Waking up to news reports of coronavirus and the increasing numbers of cases are enough to overwhelm any of us. While statistics and fancy charts do provide insights into the situation, they don’t brush away the “it won’t happen to me” syndrome, which unfortunately many of us live in. How do you bring acceptance to this denial, you ask? The myth buster here is to bring out the data which is directly useful and relatable to you. Creating awareness of proximity brings out the reality of the charts. This way information becomes more relatable and makes more sense for an individual.
This is not limited to only spreading awareness. This is helpful if you happen to be on the go. An essential services hero or just stepping out to pick up groceries, with the location information you can avoid going to the risk area and take a safer route to your destination. If you like to play with maps and shapes. It also draws a draggable 500m radius around the location to help in study of the spread and visualising perimeter of high-risk areas.
Where does this data come from? The data fueling this initiative is crowdsourced and is based on publicly available news articles and bulletins published by various government agencies. Anyone is welcome to contribute data. Some of the data points collected are coordinates of location, notes, level of accuracy that can be building, sector, village etc. A verifiable link to the source of this information is mandatory. This helps in keeping away misinformation. Talking about data, you might-just-might be thinking about privacy. True, in some cases, the location is accurate up to a building. Hence extra attention is given to protect privacy of individuals. Any personally identifiable information of a case is stripped before being pushed to the database. The current position of a visitor is also not logged. Rest assured, we are interested in tracking case locations, not you. The number of cases is on the rise. It may be noteworthy to mention here, a marker on the map represents a case location and not the number of cases in that location. Clicking on the marker shows further information like count of patients, source, date and note.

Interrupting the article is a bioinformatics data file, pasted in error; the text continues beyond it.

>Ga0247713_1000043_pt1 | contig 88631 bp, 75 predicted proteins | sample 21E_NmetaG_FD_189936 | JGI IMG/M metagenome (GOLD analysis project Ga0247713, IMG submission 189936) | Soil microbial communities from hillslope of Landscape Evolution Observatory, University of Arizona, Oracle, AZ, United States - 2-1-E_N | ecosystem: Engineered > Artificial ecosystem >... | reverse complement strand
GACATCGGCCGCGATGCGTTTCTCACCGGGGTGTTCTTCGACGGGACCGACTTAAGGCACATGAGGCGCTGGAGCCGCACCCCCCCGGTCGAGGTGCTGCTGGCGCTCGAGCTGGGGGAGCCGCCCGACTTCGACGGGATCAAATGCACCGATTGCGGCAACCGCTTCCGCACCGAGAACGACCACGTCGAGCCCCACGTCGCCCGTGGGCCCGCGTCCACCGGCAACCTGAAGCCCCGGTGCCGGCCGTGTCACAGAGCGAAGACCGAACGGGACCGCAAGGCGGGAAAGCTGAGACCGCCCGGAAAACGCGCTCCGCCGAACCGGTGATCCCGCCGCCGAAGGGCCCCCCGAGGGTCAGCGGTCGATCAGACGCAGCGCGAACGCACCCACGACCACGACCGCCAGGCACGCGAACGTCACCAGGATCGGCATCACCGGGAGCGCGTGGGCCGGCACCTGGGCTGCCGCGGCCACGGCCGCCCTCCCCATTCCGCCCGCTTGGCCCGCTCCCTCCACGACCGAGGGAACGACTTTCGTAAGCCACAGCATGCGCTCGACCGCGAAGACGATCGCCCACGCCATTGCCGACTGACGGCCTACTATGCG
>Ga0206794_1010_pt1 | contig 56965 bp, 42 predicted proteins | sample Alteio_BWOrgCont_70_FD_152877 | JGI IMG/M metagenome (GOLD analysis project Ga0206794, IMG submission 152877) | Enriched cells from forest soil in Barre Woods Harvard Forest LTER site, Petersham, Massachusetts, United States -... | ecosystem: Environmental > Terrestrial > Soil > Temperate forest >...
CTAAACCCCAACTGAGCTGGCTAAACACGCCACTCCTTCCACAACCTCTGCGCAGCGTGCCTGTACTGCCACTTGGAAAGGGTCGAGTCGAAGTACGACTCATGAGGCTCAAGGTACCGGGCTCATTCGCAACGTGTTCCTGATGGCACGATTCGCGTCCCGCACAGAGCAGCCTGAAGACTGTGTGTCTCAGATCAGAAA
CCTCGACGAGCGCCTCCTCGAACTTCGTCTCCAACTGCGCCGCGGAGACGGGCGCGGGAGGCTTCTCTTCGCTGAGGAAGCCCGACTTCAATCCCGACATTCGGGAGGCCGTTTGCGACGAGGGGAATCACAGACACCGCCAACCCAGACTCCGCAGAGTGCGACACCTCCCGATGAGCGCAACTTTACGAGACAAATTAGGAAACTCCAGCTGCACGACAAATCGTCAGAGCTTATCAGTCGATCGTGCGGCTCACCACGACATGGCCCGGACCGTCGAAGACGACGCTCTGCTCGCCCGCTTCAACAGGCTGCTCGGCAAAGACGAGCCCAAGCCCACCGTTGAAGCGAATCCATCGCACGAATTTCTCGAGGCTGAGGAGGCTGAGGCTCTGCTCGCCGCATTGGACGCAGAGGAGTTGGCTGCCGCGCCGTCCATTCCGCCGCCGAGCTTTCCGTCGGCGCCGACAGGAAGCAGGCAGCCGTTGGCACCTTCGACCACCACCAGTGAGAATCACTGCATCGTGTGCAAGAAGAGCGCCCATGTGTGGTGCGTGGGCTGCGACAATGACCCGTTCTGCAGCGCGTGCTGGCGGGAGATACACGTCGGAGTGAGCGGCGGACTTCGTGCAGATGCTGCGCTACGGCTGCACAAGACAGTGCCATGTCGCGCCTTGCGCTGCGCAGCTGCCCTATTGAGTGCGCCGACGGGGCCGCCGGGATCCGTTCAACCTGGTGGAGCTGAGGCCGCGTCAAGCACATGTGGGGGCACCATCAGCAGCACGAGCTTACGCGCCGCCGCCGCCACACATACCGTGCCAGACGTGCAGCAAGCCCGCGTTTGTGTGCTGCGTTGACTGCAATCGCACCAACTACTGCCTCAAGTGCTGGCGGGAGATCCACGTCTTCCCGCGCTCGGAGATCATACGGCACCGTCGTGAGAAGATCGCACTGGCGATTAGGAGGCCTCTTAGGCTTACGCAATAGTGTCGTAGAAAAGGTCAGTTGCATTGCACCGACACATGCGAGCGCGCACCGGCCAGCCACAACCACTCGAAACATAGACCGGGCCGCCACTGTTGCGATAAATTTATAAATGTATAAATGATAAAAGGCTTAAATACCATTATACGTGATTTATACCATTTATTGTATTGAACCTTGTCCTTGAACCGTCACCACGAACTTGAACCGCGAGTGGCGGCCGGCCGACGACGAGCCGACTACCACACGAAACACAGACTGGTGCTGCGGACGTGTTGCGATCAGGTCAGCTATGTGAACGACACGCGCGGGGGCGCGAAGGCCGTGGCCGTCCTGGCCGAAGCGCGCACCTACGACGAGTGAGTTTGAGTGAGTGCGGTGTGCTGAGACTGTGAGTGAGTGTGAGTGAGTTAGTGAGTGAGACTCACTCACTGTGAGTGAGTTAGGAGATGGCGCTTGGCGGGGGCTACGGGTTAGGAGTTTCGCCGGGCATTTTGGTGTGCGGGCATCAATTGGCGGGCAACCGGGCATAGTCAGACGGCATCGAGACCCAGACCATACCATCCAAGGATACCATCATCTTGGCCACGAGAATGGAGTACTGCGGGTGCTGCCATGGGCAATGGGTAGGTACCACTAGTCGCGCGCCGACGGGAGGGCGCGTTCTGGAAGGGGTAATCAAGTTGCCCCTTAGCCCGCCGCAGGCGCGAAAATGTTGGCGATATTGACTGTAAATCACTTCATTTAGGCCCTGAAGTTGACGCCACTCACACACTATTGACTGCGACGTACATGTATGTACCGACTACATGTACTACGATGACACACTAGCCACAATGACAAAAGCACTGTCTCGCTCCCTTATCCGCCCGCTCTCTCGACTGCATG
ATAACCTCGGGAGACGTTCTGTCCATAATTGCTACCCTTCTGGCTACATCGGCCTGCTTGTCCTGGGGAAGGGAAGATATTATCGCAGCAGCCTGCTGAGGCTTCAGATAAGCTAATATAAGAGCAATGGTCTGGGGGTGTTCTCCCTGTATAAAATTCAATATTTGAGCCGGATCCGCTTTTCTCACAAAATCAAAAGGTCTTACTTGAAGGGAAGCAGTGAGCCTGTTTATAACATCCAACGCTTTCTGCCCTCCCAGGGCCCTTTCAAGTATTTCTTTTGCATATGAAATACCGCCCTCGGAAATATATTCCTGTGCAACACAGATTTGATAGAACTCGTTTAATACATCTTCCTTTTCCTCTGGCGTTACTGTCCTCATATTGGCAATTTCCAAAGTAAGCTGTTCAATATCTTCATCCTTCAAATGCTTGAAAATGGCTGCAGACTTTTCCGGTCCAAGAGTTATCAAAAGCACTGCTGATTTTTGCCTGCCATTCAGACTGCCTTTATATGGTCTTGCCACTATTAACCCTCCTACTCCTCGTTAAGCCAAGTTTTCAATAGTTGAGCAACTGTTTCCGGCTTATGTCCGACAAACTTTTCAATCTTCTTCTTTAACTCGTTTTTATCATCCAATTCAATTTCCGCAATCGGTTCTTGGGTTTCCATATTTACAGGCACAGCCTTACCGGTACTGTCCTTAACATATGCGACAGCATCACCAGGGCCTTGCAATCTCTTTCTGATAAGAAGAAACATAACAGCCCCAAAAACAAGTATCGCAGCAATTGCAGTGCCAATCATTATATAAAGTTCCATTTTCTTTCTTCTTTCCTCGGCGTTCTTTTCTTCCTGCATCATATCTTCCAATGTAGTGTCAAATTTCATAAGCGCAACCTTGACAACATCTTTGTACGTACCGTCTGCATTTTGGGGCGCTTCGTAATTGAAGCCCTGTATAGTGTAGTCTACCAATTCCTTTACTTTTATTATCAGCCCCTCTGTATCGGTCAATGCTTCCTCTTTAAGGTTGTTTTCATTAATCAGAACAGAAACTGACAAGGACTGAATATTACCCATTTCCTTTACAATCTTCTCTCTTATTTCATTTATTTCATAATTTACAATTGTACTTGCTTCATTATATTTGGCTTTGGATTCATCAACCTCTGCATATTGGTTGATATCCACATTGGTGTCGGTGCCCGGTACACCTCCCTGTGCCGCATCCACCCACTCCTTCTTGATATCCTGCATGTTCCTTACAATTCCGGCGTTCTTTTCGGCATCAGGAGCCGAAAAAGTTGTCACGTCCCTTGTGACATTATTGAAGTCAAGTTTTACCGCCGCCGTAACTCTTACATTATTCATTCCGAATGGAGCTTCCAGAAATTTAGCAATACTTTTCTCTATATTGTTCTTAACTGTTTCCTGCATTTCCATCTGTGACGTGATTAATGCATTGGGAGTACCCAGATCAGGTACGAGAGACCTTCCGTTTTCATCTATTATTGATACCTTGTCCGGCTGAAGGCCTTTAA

Planet B is work in progress. Joining little efforts goes a long way. We are listening and are open to suggestions. We also intend to add new features. Should anyone have one of those, they can get in touch by feedback form.